Recruitment probably isn’t the first thing you associate with company culture. Usually the terms that come to mind are goals, expectations, benefits, work environment, ethics, and missions.
You are not wrong to think like that, but there’s more to it. Your hiring process can give candidates a good idea of what they can expect if you hire them.
Let’s say that it resembles the business’s personality. You can describe a person as hardworking, easy-going, open-minded, relaxed, joyful, and the list goes on. The same can apply to a company. In both cases, social media presence can give clues about whom you are dealing with and what to expect.
For example, some businesses have a strict dress code and fixed working hours. Others conduct team buildings weekly, provide free snacks and drinks, encourage longer breaks, and have fun rooms. Even by this short description you could easily decide where you would apply.
Some companies encourage their employees to share opinions with their supervisors, while in others they don’t have that freedom. It all depends on the company’s culture, unwritten rules that everybody knows about.
When we look for a partner or a job, the criteria are the same. You want their personality to fit your needs, and devote time into that relationship.
People who work for your company, including yourself, also represent its culture. For the potential applicants, you are the business’s ambassadors. Your behavior can influence the applicant’s final decision for the role you are offering. Similarly, the potential new employee can impact the future of the company you are working for. How?
You and your friend have a great idea but require some backup, support. Naturally, you decide to hire someone. Chances are that you are still working inside a small private room, rather than an office. There’s not much space (no pun intended) for your company’s culture to grow.
Although, you can still give an impression of what qualities you nourish and what you are looking for in a new colleague. There are two things to keep in mind here:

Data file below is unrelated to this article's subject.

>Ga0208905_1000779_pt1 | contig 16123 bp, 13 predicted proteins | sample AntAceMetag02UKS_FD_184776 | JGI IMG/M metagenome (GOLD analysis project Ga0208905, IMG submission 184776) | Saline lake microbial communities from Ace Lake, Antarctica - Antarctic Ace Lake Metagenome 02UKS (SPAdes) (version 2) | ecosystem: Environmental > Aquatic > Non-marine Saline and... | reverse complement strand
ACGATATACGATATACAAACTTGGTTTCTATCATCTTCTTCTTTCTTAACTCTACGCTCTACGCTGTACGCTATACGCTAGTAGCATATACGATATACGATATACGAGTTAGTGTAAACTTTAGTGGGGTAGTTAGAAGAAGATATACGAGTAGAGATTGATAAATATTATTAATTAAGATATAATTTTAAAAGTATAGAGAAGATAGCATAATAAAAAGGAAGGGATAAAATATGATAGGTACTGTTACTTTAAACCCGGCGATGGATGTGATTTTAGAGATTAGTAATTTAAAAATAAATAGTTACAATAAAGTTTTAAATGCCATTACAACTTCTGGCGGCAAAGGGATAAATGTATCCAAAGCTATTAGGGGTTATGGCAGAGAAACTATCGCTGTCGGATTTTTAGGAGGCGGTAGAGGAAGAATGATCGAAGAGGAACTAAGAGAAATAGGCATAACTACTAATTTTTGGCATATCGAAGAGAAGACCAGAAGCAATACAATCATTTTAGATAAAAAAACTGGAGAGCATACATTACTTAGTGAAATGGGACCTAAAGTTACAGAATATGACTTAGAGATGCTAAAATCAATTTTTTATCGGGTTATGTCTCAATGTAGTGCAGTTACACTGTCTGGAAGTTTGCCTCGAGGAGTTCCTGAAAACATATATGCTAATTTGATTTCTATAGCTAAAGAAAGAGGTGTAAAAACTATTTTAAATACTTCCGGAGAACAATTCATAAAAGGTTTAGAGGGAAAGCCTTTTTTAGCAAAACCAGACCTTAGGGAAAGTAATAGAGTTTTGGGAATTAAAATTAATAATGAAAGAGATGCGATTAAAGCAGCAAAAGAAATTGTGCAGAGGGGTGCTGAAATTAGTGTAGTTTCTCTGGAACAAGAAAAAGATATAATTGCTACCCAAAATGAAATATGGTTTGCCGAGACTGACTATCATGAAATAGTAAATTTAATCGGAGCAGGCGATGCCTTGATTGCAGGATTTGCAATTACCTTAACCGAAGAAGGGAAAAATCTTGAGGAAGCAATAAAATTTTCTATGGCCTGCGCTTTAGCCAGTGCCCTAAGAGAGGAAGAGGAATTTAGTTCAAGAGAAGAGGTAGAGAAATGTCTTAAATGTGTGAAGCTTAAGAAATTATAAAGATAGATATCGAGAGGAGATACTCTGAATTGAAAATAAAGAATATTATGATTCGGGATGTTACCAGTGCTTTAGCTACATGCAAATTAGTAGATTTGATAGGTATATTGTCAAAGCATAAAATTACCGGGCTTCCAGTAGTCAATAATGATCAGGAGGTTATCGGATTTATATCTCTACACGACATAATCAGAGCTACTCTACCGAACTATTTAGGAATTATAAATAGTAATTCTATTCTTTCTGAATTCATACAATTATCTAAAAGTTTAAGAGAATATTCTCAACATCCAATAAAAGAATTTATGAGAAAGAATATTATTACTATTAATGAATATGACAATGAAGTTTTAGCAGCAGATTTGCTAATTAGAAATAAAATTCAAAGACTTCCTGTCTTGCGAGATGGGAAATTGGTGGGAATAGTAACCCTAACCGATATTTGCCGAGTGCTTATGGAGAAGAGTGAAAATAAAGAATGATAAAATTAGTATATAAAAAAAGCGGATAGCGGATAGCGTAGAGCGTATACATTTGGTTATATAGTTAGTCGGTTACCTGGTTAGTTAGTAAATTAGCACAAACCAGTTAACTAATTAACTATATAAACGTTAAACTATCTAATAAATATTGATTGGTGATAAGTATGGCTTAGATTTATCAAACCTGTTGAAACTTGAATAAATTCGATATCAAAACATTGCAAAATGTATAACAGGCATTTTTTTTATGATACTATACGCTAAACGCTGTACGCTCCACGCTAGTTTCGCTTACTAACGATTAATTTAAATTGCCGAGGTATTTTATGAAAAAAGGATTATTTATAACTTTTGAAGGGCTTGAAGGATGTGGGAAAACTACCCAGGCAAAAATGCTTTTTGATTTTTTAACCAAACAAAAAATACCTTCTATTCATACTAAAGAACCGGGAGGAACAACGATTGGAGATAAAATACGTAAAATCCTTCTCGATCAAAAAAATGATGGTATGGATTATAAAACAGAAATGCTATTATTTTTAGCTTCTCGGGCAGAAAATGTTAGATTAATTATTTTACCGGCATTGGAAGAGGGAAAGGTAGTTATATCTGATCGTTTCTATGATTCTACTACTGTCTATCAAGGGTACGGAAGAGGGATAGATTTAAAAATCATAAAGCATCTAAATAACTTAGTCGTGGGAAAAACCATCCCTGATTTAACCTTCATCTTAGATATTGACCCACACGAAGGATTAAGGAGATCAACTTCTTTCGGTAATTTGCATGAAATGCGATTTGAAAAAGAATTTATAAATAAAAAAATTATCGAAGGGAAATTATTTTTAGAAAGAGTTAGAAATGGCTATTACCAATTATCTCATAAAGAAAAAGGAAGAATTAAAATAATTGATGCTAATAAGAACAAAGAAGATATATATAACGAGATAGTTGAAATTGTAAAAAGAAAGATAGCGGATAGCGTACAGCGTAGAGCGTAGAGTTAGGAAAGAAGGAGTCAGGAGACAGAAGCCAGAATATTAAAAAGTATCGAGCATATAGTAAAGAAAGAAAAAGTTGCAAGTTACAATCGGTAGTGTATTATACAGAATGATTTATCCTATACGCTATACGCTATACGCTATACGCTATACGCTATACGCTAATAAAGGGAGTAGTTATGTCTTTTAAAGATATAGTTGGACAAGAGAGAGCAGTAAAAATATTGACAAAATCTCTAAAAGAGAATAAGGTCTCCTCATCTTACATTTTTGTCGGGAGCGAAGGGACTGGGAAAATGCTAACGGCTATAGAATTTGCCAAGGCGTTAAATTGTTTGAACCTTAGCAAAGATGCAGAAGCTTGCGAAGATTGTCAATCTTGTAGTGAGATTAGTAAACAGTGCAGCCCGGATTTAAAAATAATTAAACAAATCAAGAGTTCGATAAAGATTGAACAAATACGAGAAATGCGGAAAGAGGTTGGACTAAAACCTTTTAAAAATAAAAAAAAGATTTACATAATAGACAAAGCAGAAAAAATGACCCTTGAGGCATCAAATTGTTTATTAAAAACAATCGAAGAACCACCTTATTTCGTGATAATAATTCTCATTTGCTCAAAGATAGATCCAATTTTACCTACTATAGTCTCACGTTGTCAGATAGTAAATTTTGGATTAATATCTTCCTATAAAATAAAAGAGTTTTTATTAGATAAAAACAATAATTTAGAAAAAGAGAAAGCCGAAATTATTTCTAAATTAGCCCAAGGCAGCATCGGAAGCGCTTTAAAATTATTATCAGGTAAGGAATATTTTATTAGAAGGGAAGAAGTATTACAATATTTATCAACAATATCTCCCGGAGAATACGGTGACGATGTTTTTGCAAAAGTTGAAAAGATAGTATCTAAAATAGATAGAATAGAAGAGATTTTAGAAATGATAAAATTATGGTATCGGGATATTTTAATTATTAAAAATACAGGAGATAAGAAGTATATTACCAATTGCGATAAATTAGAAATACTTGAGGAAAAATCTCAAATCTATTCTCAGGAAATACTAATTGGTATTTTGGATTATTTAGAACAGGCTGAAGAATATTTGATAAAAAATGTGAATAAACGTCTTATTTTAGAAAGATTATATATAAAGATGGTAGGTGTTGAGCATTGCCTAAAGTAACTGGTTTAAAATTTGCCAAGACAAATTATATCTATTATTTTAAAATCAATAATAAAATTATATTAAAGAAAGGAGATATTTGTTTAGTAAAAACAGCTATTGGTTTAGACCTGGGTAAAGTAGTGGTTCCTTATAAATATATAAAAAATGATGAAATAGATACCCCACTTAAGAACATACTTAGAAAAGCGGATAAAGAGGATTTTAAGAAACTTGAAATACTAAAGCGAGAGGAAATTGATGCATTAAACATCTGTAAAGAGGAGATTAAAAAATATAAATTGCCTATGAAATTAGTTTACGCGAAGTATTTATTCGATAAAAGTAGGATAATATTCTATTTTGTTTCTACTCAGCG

Making a wrong choice will bring poor results - It doesn’t mean that you’ll necessarily close your business. There’s always a chance to recover from a bad decision, but for startups it presents a bigger challenge.
Your company’s culture will greatly depend on how you deal with it from the very beginning. When recruiting for startups or smaller companies, you should do your best to choose the right person.
Now we’ll pretend that you are recruiting for a business with tens of thousands of employees all over the world. Compared to startups, these businesses ought to have a well-established company culture. One bad hire won’t make a difference, right?
It will, if the employee has a big influence. Take team leaders for example, or CEOs. When those people decide to retire, they’ll want to leave their companies in good and competent hands. Otherwise things could go downhill, even for bigger names in the industry.
Imagine that Peter Peterson wants to get a job in marketing, and is very talented. He can choose between companies X, Y, and Z. All of them want him. Without any hesitation, he goes for X. Why? Because he likes their company culture the most. Everything they’ve posted on social media and their website throughout past weeks, months, even years, led to that decision.
His friends and acquaintances continuously talked about how awesome company X is. Some of them left Y and Z because they were not satisfied, to say the least. Perhaps they didn’t have flexible working hours or there was no bonus for overtime work.
Your company culture will either attract people or make them lose interest. It doesn’t matter if you have ten or ten thousand employees. You should try and be better than your biggest competitors. What can you offer that they can’t? Answer that question, and you’ll be closer to hiring the right people.